He loved people, company, and he was beloved by everybody. It seems as if he did not have an enemy aside from the Polish regime, which from time to time caused him trouble. He was a wonderful organization man. He would bring honor to the movement in all his appearances, from the appearances on the stage of the labor Zionist up to the combined stage of all the Zionist movements and generally the public work in the municipality of Kobrin. He was respected by the Goyim with whom he sat in the municipality, they appreciated his talents, although most of his suggestions were to do something about the social situation in town, a suggestion that they opposed.
Thanks to him the party especially and the movement for labor Palestine and the Zionist activity in general in Kobrin reached a high level. Not once came the demand from the center of the movement to him to move to Warsaw. There were important duties that awaited him but fate wanted differently. He did not see the awakening of the land of Israel to whom he dedicated his best energy and his life and where he could be among the builders. From the day of his appearance until the destruction of the Jewry of Kobrin, he stood on guard for the movement as a director and an instructor.
As I write these lines my hand is trembling and my heart is bleeding. Dear
friend and my soul-mate, where are you? Where did you find you last rest? Did
the defiled Nazis touch you? Did fate give you the same bitter end as all our
relatives? In my memory and the memory of your friends, your students and your
colleagues around the world, especially here in the land of Israel, you are
alive and may your memory be blessed.
R' Joseph Zeev Vilenski who wrote these memories was born in Kobrin more than eighty years ago. He lived on Naradnicas Street close to the house of the teacher R' Isaac Yosl Yachas. He immigrated to the United States in 1907 and settled in the city of Augusta, Georgia. After the First World War his whole family came to him and only his oldest son Shraga Feivel remained in Kobrin. Shraga Feivel died in Kobrin together with all his family in the Holocaust. Only his son Dr. Mordechi Vilenski survived.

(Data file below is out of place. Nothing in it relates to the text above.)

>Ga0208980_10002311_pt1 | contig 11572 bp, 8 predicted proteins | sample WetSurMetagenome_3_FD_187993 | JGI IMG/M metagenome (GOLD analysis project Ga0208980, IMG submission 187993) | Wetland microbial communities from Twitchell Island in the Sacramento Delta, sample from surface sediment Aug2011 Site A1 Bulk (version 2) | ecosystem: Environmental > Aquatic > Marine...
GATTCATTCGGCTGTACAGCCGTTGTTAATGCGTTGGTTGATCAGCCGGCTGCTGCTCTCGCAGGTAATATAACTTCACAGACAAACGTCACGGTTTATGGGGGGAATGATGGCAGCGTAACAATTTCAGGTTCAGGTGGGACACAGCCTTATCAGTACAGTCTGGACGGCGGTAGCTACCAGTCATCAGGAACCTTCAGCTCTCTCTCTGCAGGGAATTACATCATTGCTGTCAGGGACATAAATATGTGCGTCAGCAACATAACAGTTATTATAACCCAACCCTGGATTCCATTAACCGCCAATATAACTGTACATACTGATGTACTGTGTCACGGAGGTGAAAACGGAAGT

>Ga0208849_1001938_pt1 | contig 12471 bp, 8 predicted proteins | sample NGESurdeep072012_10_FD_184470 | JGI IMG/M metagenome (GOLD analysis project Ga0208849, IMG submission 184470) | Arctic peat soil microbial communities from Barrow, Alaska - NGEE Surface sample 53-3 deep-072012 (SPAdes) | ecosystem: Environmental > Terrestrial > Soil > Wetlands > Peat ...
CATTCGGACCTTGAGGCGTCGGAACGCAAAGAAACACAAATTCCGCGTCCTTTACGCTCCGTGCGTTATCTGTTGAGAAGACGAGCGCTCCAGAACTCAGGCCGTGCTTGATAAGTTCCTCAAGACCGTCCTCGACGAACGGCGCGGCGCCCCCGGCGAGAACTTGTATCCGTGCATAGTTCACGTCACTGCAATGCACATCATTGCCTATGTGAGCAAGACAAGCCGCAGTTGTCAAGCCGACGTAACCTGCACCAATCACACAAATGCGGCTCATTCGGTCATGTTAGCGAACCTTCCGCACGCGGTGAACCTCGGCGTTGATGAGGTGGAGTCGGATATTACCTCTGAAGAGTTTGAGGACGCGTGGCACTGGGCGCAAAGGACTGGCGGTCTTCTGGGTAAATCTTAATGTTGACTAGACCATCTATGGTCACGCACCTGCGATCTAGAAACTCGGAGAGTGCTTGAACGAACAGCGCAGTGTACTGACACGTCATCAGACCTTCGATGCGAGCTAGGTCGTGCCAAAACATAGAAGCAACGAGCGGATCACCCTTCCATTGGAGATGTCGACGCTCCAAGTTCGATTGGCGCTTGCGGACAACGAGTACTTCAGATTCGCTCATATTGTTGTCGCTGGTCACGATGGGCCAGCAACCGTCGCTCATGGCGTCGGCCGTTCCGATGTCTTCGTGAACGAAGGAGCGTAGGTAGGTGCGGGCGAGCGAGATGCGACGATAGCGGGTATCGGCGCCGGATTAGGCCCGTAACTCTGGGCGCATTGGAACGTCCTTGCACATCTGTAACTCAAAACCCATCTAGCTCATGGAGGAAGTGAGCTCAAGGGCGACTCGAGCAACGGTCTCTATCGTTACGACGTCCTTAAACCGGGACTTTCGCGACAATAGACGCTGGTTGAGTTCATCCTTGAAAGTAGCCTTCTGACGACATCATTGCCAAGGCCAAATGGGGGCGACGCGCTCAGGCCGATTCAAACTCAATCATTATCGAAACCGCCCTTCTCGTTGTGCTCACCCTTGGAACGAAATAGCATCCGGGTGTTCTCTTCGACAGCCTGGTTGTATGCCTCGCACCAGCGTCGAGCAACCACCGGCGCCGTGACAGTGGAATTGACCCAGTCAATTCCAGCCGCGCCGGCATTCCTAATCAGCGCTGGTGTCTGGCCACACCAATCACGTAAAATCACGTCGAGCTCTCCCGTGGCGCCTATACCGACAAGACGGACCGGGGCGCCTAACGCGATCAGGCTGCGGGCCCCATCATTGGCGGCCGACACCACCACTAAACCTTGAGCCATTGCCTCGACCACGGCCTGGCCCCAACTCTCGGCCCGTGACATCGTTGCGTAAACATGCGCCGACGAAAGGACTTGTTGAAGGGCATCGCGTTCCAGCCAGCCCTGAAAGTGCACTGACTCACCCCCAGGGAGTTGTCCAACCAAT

R' Joseph Zeev, despite living in a town that had 150 Jewish families, far from
a Jewish Center, remained the same Kobriner Jew and fulfilled the saying, I
lived with strangers, but I kept the 613 Mitzvot. He studied the Torah in
every free hour, and in his last fifteen years after he left his business, he
occupied himself in the Torah and in charity day and night. He was the head
treasurer of the Torah Institutions in Israel and in America for more than
thirty years, and there wasn't an emissary or messenger from Israel who passed
through the community of Augusta who was not helped by him. On the request of
his grandson. Dr. Mordechi Vilenski, who lives now in the United States the
writer is putting these memoirs about Kobrin on paper.
by J. Z. Vilenski